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BrydgeAir Keyboard review: BrydgeAir is an aluminum keyboard to match your iPad Air

Typical Price: £108.00
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The Good The BrydgeAir Keyboard has dedicated iOS buttons, backlit keys and an aluminum finish to match the iPad Air range.

The Bad The built-in speakers don't sound very good, and the metal construction means it adds to the weight of your iPad.

The Bottom Line The second version of Brydge's keyboard makes for an impressive accessory to the iPad Air series. If you're none too impressed with plastic alternatives, look no further.

Visit manufacturer site for details.

8.3 Overall
  • Design 9.0
  • Features 8.0
  • Performance 8.0

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I'll be honest with you -- I've never really needed an add-on keyboard. I type pretty fast on the iPad's on-screen keyboard, so the thought of carrying around an accessory didn't sit too well. The aluminum BrydgeAir Keyboard also isn't the lightest thing in the world, so I had my doubts as to whether it was something I'd want to take with me when I'm out and about.

But having used it for a while, I must say the BrydgeAir has impressed me so far. If you're used to Apple's keyboard on its range of MacBooks, the BrydgeAir will be very familiar, in a good way. While I admit the added bulk is something hard to get used to, the upsides do outweigh the downsides.

Compatible with both the iPad Air and Air 2 , the BrydgeAir comes in three colors -- space gray, silver and gold. The gray and silver versions retail for $169, which Brydge's website converts to around £108 and AU$194 respectively, while the gold model is a tad more expensive at $189 (or £121, AU$217).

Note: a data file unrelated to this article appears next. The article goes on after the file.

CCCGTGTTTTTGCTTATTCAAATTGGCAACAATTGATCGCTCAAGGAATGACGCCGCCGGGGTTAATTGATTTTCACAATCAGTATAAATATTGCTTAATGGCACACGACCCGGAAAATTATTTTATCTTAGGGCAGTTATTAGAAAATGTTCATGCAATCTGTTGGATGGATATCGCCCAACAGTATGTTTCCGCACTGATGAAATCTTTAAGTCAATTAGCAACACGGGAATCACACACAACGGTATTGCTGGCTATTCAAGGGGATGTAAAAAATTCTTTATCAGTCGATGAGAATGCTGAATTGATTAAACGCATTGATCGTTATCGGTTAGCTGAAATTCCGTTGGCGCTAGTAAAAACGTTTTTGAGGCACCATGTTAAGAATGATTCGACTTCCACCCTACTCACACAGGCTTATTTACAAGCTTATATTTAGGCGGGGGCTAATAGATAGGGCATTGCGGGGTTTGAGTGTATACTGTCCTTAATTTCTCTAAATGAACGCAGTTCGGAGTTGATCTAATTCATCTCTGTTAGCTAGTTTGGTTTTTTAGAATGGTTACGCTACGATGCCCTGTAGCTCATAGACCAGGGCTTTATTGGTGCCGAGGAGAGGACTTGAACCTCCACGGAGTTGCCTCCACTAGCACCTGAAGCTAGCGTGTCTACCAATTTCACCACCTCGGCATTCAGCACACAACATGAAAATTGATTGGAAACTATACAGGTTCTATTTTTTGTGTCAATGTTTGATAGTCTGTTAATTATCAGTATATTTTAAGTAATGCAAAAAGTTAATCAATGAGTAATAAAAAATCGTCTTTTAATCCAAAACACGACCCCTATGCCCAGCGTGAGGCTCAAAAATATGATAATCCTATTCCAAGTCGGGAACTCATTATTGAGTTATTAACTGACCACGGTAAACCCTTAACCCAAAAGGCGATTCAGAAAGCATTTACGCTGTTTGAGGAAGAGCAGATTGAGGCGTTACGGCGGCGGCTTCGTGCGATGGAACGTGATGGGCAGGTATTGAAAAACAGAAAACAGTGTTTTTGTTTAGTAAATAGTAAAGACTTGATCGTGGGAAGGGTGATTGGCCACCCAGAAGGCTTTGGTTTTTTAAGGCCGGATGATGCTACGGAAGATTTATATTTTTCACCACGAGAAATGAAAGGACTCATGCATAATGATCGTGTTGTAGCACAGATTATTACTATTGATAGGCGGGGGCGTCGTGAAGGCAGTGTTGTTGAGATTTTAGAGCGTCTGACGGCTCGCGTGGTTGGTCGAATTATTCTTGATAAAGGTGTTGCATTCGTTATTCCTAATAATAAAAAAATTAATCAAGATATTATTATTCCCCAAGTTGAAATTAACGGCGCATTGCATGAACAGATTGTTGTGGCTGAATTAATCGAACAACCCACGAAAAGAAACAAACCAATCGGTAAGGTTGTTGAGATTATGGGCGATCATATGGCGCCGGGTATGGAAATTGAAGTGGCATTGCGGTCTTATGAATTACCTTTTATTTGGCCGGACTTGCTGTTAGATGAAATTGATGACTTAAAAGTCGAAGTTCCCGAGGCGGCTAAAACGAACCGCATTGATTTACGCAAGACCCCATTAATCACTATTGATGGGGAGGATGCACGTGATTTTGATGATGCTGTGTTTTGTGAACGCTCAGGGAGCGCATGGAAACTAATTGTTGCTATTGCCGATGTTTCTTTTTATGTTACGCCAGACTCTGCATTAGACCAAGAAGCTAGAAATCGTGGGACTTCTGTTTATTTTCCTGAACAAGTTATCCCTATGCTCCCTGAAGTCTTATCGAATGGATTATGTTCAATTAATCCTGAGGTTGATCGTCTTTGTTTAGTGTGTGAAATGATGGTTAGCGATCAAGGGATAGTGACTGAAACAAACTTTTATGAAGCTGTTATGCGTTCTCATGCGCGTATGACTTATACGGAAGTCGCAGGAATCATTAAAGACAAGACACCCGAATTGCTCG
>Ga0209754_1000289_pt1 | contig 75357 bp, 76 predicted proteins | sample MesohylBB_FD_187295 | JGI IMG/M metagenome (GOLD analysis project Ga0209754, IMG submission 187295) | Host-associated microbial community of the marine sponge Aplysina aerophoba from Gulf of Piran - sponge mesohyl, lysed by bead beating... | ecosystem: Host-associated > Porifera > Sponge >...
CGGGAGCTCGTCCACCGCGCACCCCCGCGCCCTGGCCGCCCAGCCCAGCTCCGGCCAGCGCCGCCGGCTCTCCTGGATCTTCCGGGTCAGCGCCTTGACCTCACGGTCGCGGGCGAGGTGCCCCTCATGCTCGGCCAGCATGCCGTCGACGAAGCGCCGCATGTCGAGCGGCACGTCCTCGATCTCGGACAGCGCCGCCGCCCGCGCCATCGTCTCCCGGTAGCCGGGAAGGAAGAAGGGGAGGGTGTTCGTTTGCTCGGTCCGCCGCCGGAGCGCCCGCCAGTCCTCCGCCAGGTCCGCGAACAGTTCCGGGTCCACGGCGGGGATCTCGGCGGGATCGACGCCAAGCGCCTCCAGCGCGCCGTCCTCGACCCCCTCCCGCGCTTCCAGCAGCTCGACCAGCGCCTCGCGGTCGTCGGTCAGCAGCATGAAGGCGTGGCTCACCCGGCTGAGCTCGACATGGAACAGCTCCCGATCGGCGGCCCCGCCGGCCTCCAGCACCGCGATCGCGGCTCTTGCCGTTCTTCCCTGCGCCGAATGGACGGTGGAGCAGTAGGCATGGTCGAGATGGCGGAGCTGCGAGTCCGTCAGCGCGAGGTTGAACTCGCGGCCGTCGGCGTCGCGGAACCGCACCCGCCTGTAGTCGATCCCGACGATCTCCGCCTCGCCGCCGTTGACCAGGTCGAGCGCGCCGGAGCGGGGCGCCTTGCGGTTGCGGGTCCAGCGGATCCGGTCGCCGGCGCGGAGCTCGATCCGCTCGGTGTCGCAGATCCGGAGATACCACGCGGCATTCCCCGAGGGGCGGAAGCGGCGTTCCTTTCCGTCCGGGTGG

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If you're familiar with Apple products, the design of the BrydgeAir should be no disappointment. It looks exactly like the keyboard of Apple's MacBook. The keyboard weighs a hefty 520g and has backlit keys 85 percent of the size of the standard keyboard's.

Typing on the keyboard is a breeze, and I was easily able to bang out this entire review on it without my hands cramping. The tactile feel of the keys is very similar to a MacBook as well.

Unlike the latest Logitech Ultrathin Keyboard Cover for iPad Air , the BrydgeAir doesn't use a magnetic groove design. This means the keys sit higher and you get a palm rest as well. To attach the iPad Air to the keyboard, the BrydgeAir uses two hinges that clip on to the the sides of the iPad. It's a great idea, since it basically mimics a notebook, and the bottom of the hinges work to help prop the keyboard up at an angle that's comfortable to type on.

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Aloysius Low/CNET

It's an almost uncanny resemblance to a MacBook. I even occasionally found myself moving my finger to below the where the trackpad normally would be while typing to move the cursor. Of course, the BrydgeAir doesn't have a trackpad, but don't forget, the iPad is a giant touchscreen.

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